Maybe Preacher knew something that Andrey didn’t. Enough people seemed to believe in him that the meeting was worth a shot, and even though Andrey had no interest in joining the Guides of Destiny, he had to reconsider his role in the world. That morning had definitively proven that the lone hero act wasn’t going to work out for him in the long term. He hadn’t been able to deal with the threat on his own, and Samael had made it clear that he couldn’t rely on further cooperation from the Covenant.
If things went badly next time — if, God forbid, any undue innocents came to harm while he was on site — Andrey might even risk being branded with villain status. He knew how UNEOA bureaucracy worked, and it was not fond of rogues.
Andrey Luvkov had to find his place in the world all over again.
The Guides of Destiny headquarters in São Paulo didn’t look like one would expect for an organization that had over sixty million followers worldwide. Preacher’s sect had acquired a run-down, two-story brick hotel and had expanded it with various concrete extensions and outbuildings over the years.
Andrey had left his costume and helmet at home, wanting to just be himself for a while. Wearing a simple pair of jeans and a long-sleeved shirt, he rung the visitor’s bell beside the massive iron gate just like any average person might have. As he waited, he pulled the knit cap down over his brow to help hide his identity from passers-by.
His silver cross dangled over the front of his shirt. He wasn’t sure why he’d chosen to wear it. To set himself apart, perhaps. Preacher had banned his members from using religious symbols in accordance with the sect’s belief that all divine energy had left the world with the Pulse.
The intercom crackled and a female voice said something in Portuguese.
“I’m Andrey Luvkov,” he replied in English. “Mr. Varras is expecting me.”
“Yes. Moment,” the voice replied in heavily accented English.
The gate swung open thirty seconds later. An attractive Latina woman in her early forties met him on the other side and motioned for him to follow.
Preacher was waiting for him in a small but generously outfitted office that gave off a homey atmosphere. The furnishings were last-century vintage, and paintings depicting many natural wonders of the world almost completely covered the walls.
Fits his belief about our earth being the actual Garden of Eden, Andrey noted.
Preacher held himself with the poise of a fit middle-aged man who believed in himself. His curly black hair framed a set of keen dark eyes that settled upon the visitor with interest. He was sitting behind a simple wooden desk, his fingers laced together beneath a distinctively Latino-featured face.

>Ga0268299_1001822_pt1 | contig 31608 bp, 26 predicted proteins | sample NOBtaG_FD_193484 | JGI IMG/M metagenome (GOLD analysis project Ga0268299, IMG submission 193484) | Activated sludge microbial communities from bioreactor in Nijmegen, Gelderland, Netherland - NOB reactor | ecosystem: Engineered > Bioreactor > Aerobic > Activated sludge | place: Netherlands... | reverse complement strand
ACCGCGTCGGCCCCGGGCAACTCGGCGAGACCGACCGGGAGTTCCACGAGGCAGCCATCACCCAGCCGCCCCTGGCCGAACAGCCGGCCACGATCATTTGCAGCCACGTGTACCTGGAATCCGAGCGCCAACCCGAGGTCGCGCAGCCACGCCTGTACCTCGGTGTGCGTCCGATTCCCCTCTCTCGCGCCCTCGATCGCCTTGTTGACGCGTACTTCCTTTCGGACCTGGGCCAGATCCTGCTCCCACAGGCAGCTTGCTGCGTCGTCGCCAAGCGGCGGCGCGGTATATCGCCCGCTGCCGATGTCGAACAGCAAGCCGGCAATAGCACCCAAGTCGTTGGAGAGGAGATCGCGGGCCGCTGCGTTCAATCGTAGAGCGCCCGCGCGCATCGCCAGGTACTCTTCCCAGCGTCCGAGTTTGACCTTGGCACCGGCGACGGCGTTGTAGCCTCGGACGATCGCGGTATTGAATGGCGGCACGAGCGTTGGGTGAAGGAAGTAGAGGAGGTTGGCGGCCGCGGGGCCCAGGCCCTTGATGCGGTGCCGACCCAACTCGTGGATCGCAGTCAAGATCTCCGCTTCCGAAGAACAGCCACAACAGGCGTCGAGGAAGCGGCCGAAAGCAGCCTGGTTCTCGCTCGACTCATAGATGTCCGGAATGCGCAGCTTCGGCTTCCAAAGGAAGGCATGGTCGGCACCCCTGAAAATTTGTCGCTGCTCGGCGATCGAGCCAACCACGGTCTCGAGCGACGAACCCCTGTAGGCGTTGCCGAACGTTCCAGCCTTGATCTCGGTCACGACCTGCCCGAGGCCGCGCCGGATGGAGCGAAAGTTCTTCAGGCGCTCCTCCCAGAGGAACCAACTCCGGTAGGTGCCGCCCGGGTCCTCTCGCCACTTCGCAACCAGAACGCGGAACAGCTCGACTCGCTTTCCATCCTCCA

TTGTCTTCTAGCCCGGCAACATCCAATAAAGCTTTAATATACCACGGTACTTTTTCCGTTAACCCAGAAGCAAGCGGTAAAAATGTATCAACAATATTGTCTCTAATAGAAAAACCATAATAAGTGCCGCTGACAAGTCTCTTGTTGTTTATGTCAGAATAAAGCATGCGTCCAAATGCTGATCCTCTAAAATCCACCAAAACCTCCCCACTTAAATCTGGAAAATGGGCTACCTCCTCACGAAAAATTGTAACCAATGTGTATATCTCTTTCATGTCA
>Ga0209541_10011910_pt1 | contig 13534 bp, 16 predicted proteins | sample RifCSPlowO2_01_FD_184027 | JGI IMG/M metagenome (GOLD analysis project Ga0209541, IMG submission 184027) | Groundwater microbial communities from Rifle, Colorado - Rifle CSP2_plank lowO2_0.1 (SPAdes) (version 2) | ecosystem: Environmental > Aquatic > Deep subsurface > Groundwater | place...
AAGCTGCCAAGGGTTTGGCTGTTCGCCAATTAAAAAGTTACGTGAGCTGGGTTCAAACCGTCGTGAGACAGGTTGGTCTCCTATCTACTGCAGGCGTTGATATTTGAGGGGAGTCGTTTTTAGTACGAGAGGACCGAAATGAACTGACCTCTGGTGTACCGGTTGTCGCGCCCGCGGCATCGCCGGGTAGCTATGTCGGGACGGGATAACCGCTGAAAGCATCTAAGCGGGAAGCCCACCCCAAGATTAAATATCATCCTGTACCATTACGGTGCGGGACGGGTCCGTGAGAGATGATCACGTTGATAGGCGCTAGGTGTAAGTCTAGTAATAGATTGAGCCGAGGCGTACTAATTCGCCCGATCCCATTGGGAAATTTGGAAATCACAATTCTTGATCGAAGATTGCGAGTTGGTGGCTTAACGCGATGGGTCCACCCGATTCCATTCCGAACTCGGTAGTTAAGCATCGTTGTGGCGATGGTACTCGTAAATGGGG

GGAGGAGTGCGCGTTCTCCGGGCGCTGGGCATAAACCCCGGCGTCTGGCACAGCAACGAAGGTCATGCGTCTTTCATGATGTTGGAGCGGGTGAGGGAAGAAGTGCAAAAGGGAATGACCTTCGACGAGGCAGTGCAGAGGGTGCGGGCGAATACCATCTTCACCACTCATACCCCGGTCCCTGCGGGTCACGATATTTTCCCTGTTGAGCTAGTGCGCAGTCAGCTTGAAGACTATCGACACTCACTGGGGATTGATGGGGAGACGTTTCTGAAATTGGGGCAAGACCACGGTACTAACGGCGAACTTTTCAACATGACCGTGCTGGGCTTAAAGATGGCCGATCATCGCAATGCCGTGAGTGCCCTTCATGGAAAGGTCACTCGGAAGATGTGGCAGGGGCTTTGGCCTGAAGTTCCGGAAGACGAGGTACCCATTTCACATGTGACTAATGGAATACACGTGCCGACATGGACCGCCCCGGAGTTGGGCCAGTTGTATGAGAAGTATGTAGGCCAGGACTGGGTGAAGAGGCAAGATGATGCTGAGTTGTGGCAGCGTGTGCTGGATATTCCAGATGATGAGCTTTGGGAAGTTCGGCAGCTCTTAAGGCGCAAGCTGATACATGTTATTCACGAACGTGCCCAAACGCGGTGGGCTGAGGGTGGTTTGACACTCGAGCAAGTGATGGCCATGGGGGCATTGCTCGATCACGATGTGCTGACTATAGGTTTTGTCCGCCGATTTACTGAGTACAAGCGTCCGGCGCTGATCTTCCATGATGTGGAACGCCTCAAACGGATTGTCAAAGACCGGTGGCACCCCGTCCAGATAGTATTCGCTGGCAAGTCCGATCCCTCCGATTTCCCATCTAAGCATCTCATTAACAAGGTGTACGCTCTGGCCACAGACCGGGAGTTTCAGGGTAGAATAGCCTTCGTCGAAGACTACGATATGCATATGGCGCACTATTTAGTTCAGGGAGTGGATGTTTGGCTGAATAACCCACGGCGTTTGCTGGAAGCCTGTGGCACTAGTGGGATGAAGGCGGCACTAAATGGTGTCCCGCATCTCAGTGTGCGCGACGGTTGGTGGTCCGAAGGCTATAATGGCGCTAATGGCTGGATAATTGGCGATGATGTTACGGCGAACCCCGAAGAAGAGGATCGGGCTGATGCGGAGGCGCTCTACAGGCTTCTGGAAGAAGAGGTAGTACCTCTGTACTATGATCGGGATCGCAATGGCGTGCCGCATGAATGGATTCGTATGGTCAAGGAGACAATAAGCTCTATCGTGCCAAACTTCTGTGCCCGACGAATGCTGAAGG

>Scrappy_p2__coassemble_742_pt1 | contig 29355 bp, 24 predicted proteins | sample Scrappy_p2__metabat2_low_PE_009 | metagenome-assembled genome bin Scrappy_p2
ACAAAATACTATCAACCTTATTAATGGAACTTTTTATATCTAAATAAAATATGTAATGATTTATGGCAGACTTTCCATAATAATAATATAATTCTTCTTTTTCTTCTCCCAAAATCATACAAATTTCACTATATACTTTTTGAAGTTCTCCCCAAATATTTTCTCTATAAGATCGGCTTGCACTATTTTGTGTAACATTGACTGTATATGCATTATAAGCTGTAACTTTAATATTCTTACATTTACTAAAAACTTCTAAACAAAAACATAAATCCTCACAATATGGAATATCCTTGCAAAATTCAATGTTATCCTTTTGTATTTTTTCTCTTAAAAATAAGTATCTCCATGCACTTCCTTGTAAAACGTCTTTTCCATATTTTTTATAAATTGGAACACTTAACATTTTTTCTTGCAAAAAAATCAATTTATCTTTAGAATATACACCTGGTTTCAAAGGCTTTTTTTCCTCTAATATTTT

“Mr. Luvkov, come in! May I call you Andrey?”
Andrey nodded and shook the offered hand. Preacher gestured for him to sit down in the armchair opposite the desk.
“Thank you so much for setting up this meeting,” Preacher enthused. “I’ve been wanting to meet you for many months now.” The Portuguese accent gave his voice a warm lilt that might have sounded amiable to a less suspicious visitor.
This is a dangerous man, with or without powers, Andrey reminded himself as he sat down.
“I’m sorry for the short notice,” Andrey replied. “My schedule has changed dramatically as of late.”
He studied the man behind the desk, looking for any kind of indication that he’d been informed of Radiant’s rogue status. He still didn’t know how the information had been leaked to Raven; perhaps Data had somehow intercepted some of Athena’s encrypted signals. She was still investigating.
Preacher chose to ignore Andrey’s comment and let his attention fall on Andrey’s silver cross instead. His lips curled into an almost smile. “What brings you here, Andrey? Your request was . . . vague.”
“I have some questions.”
The religious leader nodded. “Ah, yes. Most people do. Have you read any of my publications? They reveal a lot of answers. Unless they’re out of stock again?” Preacher frowned. “No matter. They should still be available online.”
“I’ve read some of them,” Andrey informed. “But they didn’t answer my questions.”
Preacher settled back in his armchair. “Let me guess. Maybe you’re looking for a change of direction?”
Andrey narrowed his eyes. The man was hitting too close for comfort.
“In a way, yes,” Andrey said slowly. “Although in this day and age, I believe everyone is struggling with change.”
Preacher nodded. “I agree. Have you heard my podcast series on the subject?”
“Some of them,” Andrey repeated. He’d underestimated Preacher’s evangelical tendencies. “And I couldn’t help but notice that some of your predictions were less inaccurate than those of most other people.”
“That’s because scientists are liars,” Preacher replied, sounding pleased. “The white coats care more about their tidy reports than about the truth.”
With surprising briskness, Preacher got up out of his chair and leaned over the desk. There was something unnerving about the intensity of his stare. Andrey didn’t flinch, but his muscles tensed.
Yes, the man denied having transitioned, but Queenie’s powers had revealed an anomaly about him that she hadn’t been able to figure out. It wasn’t unthinkable that some Evolved could hide their abilities from her.
“You are Godkin,” Preacher pronounced weightily. “You have more answers than anyone else — including me. But you are afraid of listening to yourself. Of listening into yourself.” Slowly, he sat back down and folded his hands, the epitome of calmness. “Tell me, Andrey. Why is it that you are so afraid of remembering?”
“What should I be remembering?” Andrey asked, not breaking eye contact.
“The Pulse. Is it not the root of all your questions?”
“I remember the Pulse. Everyone does — the power went out for the whole world, and when it came back on, the news didn’t talk about anything else for days.”